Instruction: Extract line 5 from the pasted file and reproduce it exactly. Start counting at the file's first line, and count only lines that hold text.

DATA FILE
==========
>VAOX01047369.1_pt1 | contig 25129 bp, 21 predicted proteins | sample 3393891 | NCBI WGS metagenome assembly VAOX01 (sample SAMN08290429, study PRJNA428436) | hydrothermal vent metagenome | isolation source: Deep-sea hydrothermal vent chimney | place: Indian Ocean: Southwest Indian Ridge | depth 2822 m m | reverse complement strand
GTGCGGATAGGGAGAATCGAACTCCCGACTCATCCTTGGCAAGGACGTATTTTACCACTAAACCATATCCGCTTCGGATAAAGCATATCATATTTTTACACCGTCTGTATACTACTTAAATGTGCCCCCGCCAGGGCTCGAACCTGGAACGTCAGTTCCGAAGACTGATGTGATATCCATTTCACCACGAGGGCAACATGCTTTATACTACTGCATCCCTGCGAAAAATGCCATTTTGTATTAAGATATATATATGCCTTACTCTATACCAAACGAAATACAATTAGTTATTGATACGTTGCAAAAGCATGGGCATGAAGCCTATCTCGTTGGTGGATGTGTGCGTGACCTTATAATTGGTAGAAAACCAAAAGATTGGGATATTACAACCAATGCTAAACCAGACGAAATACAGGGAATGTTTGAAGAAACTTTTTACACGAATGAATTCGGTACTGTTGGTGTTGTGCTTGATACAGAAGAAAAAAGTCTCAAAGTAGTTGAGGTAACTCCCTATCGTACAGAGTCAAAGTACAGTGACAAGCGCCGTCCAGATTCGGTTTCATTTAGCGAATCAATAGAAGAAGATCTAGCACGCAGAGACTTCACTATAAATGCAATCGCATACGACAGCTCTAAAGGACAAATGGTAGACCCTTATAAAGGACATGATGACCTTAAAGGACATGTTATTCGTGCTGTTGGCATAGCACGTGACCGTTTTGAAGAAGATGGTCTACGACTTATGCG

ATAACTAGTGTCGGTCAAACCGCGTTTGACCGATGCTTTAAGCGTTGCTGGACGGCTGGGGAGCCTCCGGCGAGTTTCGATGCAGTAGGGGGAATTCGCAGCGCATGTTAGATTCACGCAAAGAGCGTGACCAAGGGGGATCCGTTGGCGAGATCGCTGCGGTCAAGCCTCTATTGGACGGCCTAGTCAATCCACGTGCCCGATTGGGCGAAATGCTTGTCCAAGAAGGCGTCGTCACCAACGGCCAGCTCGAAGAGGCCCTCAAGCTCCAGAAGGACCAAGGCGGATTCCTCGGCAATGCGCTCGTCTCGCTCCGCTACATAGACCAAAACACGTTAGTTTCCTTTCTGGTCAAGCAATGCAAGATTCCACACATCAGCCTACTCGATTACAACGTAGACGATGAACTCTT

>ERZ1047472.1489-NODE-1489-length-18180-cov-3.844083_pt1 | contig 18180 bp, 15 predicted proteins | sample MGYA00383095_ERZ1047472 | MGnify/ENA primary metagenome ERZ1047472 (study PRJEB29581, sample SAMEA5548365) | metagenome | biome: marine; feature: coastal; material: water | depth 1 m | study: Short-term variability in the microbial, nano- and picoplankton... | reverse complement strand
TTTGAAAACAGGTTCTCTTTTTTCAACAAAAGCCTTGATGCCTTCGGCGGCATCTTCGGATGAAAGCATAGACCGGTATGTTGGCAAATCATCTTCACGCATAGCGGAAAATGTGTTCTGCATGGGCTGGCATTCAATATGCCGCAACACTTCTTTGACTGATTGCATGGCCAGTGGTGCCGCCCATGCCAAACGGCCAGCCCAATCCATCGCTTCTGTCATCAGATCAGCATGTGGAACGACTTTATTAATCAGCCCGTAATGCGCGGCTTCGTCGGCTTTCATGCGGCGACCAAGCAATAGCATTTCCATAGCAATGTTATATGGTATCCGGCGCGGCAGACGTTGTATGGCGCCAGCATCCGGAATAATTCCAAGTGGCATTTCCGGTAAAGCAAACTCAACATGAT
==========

TTTGAAAACAGGTTCTCTTTTTTCAACAAAAGCCTTGATGCCTTCGGCGGCATCTTCGGATGAAAGCATAGACCGGTATGTTGGCAAATCATCTTCACGCATAGCGGAAAATGTGTTCTGCATGGGCTGGCATTCAATATGCCGCAACACTTCTTTGACTGATTGCATGGCCAGTGGTGCCGCCCATGCCAAACGGCCAGCCCAATCCATCGCTTCTGTCATCAGATCAGCATGTGGAACGACTTTATTAATCAGCCCGTAATGCGCGGCTTCGTCGGCTTTCATGCGGCGACCAAGCAATAGCATTTCCATAGCAATGTTATATGGTATCCGGCGCGGCAGACGTTGTATGGCGCCAGCATCCGGAATAATTCCAAGTGGCATTTCCGGTAAAGCAAACTCAACATGAT